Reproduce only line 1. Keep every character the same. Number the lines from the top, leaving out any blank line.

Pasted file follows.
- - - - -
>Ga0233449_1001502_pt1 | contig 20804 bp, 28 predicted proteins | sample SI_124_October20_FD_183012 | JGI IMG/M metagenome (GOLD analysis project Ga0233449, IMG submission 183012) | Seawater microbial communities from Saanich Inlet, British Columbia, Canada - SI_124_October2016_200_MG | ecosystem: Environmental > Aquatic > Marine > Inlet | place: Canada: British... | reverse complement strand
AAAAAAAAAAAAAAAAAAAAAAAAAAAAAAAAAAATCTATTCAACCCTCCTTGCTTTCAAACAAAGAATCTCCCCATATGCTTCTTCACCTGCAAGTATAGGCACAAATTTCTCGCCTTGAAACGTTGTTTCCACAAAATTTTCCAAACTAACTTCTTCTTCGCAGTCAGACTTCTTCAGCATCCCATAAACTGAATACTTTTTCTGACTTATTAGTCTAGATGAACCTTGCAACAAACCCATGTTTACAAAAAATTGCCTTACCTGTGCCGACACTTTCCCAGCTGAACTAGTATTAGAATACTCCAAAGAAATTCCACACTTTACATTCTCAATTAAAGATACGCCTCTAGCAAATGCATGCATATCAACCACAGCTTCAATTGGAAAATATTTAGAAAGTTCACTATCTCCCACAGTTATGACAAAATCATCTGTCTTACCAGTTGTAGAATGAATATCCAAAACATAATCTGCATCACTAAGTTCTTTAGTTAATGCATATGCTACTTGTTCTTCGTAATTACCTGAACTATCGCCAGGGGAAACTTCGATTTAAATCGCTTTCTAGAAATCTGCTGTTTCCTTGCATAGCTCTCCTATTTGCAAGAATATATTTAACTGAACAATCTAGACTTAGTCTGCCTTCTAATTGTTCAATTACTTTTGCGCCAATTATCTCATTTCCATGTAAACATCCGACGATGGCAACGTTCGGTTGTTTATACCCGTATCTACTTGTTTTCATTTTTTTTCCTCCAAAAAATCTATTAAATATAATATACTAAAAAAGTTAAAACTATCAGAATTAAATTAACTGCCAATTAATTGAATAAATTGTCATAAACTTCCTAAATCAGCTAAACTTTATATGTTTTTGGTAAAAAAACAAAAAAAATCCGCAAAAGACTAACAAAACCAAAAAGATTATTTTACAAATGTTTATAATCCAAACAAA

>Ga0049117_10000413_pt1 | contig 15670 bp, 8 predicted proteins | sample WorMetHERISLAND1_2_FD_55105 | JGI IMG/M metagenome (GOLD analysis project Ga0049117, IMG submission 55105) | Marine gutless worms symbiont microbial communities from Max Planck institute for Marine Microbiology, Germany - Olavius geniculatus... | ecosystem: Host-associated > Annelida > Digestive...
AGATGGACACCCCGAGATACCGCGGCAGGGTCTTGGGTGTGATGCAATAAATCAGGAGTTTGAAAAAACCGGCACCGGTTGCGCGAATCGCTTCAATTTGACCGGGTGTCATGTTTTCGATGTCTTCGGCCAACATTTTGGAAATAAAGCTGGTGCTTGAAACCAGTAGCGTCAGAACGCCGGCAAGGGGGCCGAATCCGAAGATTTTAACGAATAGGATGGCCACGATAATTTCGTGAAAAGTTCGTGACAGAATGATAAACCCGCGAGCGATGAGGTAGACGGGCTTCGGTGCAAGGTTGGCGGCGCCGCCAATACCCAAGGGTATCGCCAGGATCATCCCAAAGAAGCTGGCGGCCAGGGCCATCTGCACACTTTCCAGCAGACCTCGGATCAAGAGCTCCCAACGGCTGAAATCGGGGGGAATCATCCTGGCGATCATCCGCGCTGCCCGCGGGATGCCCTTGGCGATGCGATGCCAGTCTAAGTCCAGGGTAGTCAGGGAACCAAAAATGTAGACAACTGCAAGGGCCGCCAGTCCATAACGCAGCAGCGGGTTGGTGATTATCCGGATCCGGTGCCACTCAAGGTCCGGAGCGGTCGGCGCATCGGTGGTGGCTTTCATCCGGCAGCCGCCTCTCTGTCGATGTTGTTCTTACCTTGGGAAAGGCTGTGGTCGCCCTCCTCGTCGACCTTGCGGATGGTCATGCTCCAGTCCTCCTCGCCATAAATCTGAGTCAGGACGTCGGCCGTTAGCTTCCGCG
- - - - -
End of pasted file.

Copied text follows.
>Ga0233449_1001502_pt1 | contig 20804 bp, 28 predicted proteins | sample SI_124_October20_FD_183012 | JGI IMG/M metagenome (GOLD analysis project Ga0233449, IMG submission 183012) | Seawater microbial communities from Saanich Inlet, British Columbia, Canada - SI_124_October2016_200_MG | ecosystem: Environmental > Aquatic > Marine > Inlet | place: Canada: British... | reverse complement strand